Sharjah Islamic Bank said on Monday it would split its dividend to 5 percent cash and 5 percent stock rather than cut a previously proposed 10 percent cash dividend.
Chief executive Mohammed Abdullah said the move was an effort to abide by recently issued central bank guidelines that put a cap on cash dividends to 50 percent of annual profits.
Annual earnings rose to $70.83 million from $63.05 million in 2008.
Had the bank issued a full cash dividend, it would have constituted 88 percent of profit.
Abdullah, speaking at the company's annual general meeting, said he had promised shareholders a cash dividend of 10 percent of the par value of shares, or $62.8 million in total. To keep that promise the company chose to split its dividend.
Citing the same central bank guidelines, Sharjah based United Arab Bank reduced its cash dividend to 15 percent in February from a previously proposed 22 percent.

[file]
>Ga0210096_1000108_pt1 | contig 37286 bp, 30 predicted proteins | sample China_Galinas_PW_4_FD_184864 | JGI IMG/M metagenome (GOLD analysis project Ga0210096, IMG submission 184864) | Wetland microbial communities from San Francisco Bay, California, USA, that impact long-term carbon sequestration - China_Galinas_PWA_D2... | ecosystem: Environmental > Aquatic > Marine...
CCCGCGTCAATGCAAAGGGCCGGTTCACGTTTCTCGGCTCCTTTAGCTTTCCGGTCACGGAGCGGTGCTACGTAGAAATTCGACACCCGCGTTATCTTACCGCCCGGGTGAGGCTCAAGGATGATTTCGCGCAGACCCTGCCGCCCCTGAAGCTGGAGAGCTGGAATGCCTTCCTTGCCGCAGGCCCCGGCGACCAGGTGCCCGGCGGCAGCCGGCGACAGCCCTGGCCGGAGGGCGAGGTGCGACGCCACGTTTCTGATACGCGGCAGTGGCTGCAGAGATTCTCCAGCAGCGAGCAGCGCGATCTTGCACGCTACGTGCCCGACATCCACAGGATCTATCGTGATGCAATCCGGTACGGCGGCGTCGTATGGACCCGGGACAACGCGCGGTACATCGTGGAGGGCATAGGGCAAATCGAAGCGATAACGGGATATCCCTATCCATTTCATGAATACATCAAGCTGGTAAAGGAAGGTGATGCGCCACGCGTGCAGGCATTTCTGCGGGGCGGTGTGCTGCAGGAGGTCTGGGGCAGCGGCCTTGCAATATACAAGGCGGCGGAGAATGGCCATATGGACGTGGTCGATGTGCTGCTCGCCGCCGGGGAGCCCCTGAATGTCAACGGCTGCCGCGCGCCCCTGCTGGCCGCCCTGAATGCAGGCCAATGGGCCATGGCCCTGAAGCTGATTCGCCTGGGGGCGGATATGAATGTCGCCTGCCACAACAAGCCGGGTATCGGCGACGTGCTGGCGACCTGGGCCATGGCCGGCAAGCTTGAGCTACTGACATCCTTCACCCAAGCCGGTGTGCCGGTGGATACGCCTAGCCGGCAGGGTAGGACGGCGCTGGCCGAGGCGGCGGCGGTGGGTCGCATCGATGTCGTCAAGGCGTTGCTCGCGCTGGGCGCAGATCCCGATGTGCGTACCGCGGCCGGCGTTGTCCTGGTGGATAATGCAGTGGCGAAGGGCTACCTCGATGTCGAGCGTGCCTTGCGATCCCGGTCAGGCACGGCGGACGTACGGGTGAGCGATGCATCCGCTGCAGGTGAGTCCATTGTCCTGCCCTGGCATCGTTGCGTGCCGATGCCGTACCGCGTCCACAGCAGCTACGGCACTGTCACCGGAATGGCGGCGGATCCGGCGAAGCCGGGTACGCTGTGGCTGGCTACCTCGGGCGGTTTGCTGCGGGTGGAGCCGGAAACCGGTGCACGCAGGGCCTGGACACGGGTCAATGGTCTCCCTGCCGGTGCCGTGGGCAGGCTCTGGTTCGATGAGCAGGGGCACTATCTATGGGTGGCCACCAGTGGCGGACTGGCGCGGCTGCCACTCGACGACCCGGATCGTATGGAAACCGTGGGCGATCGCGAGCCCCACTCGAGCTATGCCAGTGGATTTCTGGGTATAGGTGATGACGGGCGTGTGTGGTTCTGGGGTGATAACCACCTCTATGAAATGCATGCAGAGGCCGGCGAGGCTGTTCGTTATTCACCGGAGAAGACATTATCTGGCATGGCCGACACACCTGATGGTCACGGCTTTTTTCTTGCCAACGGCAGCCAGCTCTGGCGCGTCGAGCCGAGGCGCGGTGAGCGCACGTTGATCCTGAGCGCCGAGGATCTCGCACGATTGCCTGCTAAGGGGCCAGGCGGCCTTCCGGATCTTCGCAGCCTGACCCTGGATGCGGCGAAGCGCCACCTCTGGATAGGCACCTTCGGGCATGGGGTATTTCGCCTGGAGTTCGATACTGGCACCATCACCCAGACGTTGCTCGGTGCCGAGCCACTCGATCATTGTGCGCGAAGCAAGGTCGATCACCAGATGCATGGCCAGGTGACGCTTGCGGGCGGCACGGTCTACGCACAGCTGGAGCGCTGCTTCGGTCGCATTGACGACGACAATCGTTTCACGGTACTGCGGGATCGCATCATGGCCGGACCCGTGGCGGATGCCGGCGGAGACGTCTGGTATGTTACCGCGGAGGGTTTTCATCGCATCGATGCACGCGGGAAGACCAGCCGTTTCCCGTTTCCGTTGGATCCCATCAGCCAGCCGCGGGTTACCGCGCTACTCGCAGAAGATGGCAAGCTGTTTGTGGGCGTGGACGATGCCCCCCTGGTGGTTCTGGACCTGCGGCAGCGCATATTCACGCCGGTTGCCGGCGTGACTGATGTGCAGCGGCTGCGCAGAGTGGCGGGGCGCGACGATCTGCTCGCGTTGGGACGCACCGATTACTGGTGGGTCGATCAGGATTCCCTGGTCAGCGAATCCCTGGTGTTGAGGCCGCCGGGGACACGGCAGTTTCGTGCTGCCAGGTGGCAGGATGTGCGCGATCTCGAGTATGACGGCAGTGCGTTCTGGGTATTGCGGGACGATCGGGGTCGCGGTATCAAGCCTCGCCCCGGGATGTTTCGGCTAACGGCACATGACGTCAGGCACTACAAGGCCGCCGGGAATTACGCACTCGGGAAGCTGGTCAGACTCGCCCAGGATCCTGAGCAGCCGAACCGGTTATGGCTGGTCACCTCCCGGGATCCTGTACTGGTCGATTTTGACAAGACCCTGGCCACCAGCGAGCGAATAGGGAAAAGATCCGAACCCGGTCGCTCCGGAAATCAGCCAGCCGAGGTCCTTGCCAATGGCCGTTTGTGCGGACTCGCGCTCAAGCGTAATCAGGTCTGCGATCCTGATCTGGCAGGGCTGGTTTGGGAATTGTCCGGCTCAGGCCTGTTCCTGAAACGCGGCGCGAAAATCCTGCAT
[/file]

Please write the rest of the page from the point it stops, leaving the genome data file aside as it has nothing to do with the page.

Sheikh Sultan bin Mohammed al Qassimi, crown prince of Sharjah and chairman of Sharjah Islamic Bank, said the bank was able to weather the financial storm last year by restructuring its mortgage policies and improving its corporate governance and risk management.
Assets of the bank climbed almost 3 percent to $4.35 billion at the end of 2009. (Reuters)For all the latest banking and finance news from the UAE and Gulf countries, follow us on Twitter and Linkedin, like us on Facebook and subscribe to our YouTube page, which is updated daily.
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